Table 2—

Example of comparative evidence from phase II and III trials: thalidomide and advanced small-cell lung cancer

Two small single-arm phase II trials and a small randomised placebo-controlled trial reported consistent evidence to suggest that thalidomide could greatly increase overall survival when used with standard chemotherapy. Patients lived noticeably longer than expected.
The 1-yr survival rate in these three studies were 46 (n = 25), 52 (n = 30) and 49% (n = 49); all higher than the expected value of 20–30%.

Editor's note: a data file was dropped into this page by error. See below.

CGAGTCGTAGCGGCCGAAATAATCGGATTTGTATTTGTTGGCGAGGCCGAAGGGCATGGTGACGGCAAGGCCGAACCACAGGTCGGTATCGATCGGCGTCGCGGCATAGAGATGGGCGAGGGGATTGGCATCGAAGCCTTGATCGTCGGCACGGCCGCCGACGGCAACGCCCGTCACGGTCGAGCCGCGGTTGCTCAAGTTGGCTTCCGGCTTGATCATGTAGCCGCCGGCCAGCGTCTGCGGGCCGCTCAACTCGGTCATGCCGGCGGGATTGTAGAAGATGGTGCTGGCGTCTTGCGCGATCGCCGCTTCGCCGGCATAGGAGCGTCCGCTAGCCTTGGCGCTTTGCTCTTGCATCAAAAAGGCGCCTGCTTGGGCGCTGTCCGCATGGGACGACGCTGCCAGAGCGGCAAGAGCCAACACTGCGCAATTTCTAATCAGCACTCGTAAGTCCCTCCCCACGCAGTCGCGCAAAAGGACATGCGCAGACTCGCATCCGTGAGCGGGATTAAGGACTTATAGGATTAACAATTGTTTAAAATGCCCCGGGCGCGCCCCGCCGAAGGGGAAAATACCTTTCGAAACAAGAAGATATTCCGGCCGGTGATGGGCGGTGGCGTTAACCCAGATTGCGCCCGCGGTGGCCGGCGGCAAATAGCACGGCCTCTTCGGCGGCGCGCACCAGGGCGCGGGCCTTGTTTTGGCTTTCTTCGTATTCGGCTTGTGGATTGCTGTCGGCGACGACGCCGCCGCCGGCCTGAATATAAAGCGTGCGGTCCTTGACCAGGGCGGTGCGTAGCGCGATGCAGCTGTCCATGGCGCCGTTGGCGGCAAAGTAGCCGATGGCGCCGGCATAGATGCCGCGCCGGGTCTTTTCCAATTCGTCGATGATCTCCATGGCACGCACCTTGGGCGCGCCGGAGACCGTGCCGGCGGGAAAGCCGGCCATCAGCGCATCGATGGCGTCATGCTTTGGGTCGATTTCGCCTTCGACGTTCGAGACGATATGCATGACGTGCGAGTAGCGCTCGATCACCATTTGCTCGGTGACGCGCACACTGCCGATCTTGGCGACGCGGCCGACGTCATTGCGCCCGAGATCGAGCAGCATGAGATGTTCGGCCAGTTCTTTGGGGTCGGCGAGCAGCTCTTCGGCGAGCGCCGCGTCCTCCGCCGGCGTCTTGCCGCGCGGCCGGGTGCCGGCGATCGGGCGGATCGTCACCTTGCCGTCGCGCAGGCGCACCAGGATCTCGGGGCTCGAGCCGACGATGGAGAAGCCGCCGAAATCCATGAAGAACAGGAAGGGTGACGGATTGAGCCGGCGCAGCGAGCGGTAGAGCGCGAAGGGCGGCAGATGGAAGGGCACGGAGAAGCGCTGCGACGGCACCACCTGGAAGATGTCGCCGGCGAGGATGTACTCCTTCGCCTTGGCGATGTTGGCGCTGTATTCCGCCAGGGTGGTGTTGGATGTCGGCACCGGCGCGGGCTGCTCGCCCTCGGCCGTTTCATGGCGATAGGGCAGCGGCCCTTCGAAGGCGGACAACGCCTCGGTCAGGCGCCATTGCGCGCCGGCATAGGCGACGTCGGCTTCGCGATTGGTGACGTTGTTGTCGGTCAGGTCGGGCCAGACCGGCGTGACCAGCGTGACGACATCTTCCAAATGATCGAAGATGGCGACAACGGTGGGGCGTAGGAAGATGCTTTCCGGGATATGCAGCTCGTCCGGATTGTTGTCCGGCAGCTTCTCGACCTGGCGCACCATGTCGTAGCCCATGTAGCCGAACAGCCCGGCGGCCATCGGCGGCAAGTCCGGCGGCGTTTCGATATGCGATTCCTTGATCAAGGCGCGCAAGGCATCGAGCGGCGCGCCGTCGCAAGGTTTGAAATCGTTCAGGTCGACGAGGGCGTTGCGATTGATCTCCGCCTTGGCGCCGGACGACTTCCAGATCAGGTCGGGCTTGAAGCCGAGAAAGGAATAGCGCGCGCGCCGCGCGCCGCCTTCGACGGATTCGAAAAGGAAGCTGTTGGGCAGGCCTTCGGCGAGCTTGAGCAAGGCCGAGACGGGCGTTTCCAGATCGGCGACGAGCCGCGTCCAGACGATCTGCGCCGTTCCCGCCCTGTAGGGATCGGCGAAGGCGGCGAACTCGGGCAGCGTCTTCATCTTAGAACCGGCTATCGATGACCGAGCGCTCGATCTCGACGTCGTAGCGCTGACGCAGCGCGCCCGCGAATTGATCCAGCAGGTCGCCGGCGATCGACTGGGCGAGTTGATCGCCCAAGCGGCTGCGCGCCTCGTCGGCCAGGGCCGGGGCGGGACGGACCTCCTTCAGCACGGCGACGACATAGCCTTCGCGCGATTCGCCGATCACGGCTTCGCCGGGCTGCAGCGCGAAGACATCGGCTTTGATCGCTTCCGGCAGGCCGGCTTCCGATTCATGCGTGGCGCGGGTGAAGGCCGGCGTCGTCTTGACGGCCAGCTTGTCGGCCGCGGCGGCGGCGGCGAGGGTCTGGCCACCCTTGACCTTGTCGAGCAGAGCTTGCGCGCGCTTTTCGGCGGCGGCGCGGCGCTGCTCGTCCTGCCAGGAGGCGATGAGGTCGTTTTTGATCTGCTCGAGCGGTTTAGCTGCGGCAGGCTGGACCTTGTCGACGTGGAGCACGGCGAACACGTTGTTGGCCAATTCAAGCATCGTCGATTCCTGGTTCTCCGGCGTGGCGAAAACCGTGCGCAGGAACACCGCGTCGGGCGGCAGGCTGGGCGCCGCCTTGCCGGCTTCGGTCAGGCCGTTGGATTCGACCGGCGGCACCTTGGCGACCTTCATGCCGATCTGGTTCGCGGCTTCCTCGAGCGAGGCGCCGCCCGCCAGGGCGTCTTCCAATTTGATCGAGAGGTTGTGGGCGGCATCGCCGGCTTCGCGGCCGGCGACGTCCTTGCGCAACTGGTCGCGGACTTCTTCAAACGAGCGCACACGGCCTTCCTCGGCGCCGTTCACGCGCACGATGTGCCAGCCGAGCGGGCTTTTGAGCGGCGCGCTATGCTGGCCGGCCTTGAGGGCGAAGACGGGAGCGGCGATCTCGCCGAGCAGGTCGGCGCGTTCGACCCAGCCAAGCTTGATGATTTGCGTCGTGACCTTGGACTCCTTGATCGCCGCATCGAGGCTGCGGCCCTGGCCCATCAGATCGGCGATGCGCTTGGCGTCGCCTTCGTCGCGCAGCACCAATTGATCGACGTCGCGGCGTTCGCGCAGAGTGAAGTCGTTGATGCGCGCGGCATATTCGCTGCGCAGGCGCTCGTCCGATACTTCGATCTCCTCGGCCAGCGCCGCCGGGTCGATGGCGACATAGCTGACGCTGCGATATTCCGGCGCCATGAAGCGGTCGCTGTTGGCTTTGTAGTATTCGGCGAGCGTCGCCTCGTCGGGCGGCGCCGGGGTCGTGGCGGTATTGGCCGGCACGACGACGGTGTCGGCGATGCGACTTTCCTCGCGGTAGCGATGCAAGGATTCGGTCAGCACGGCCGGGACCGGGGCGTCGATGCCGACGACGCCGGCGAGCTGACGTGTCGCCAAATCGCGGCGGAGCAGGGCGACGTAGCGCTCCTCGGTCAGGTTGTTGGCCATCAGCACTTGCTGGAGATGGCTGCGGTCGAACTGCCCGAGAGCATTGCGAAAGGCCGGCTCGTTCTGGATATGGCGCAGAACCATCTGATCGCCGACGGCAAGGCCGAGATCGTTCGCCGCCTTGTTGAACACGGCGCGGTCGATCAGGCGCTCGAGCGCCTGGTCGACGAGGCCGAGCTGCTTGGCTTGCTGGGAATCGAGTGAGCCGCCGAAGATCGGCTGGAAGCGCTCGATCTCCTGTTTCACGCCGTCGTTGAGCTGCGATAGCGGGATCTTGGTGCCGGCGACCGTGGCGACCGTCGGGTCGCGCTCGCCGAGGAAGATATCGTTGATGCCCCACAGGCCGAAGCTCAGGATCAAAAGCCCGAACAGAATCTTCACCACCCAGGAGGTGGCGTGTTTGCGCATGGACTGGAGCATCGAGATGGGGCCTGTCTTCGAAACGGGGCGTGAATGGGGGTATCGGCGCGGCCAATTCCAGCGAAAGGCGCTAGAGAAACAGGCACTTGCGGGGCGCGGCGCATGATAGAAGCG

In the small randomised trial (based on administering thalidomide to patients who had already responded to standard chemotherapy), the median survival was 11.7 (n = 49) and 8.7 (n = 43) months in the thalidomide and placebo arms, respectively; which was a substantial difference.
However, a large double-blind placebo-controlled phase III trial (n = 724) of thalidomide versus placebo was conducted. The results showed no evidence of an effect. The median survival was 10.1 and 10.5 months in the thalidomide and placebo arms, respectively. The 1-yr survival rates were 37 and 41%, respectively.